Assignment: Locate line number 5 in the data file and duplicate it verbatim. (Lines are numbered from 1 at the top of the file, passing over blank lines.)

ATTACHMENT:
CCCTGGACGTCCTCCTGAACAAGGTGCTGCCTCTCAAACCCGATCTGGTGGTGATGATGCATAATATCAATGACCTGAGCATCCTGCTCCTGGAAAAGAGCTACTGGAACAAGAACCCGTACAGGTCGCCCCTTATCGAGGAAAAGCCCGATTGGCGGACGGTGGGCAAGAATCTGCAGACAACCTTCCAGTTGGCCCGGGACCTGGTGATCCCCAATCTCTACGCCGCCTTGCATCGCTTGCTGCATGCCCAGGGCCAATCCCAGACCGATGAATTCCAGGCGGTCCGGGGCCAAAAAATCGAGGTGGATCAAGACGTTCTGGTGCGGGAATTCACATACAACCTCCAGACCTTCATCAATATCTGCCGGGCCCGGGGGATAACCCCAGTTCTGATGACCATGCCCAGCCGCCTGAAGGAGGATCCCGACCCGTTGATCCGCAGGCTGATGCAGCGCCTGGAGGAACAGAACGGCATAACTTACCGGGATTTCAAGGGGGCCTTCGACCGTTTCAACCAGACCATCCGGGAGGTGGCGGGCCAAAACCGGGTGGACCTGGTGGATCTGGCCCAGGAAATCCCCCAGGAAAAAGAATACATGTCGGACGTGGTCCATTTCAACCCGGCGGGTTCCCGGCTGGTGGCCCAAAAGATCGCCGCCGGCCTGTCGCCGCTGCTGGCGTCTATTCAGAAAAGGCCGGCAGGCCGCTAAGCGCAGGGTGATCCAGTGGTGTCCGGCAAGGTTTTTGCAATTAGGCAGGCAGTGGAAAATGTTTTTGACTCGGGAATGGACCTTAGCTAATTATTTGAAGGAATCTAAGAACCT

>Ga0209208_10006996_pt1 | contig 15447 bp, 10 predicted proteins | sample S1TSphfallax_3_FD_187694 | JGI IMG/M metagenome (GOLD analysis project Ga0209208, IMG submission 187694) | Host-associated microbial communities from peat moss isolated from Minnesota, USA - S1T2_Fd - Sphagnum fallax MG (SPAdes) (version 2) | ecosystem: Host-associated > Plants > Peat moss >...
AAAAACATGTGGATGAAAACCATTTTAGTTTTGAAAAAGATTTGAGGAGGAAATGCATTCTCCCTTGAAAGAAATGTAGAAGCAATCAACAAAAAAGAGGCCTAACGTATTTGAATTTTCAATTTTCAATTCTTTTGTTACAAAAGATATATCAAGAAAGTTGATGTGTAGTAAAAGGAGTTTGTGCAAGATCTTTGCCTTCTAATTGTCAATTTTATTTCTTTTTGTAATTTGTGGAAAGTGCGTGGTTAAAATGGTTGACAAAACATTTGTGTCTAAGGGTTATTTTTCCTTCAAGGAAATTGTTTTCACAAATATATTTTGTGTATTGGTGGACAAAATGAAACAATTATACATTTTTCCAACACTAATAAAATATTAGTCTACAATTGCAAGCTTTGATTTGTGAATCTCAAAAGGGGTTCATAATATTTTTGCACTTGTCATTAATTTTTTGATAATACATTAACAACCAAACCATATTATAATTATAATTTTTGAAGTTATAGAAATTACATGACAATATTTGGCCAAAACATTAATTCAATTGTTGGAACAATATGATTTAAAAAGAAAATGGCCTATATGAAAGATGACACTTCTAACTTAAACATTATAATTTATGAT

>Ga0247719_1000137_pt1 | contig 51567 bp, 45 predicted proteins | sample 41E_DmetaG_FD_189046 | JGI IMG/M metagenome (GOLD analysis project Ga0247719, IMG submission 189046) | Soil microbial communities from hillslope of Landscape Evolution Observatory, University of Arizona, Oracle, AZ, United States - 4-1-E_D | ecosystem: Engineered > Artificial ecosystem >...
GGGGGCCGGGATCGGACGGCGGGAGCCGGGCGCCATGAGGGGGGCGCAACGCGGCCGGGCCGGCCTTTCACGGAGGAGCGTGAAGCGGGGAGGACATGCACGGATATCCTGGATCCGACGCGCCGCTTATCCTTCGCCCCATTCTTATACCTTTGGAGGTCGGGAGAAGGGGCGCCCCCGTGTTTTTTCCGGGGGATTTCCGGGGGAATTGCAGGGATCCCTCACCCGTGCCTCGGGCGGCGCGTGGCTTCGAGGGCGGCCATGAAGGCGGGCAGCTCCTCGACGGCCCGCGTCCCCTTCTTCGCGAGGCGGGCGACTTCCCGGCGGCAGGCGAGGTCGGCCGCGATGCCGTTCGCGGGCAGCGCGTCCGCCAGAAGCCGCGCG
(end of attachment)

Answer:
GGGGGCCGGGATCGGACGGCGGGAGCCGGGCGCCATGAGGGGGGCGCAACGCGGCCGGGCCGGCCTTTCACGGAGGAGCGTGAAGCGGGGAGGACATGCACGGATATCCTGGATCCGACGCGCCGCTTATCCTTCGCCCCATTCTTATACCTTTGGAGGTCGGGAGAAGGGGCGCCCCCGTGTTTTTTCCGGGGGATTTCCGGGGGAATTGCAGGGATCCCTCACCCGTGCCTCGGGCGGCGCGTGGCTTCGAGGGCGGCCATGAAGGCGGGCAGCTCCTCGACGGCCCGCGTCCCCTTCTTCGCGAGGCGGGCGACTTCCCGGCGGCAGGCGAGGTCGGCCGCGATGCCGTTCGCGGGCAGCGCGTCCGCCAGAAGCCGCGCG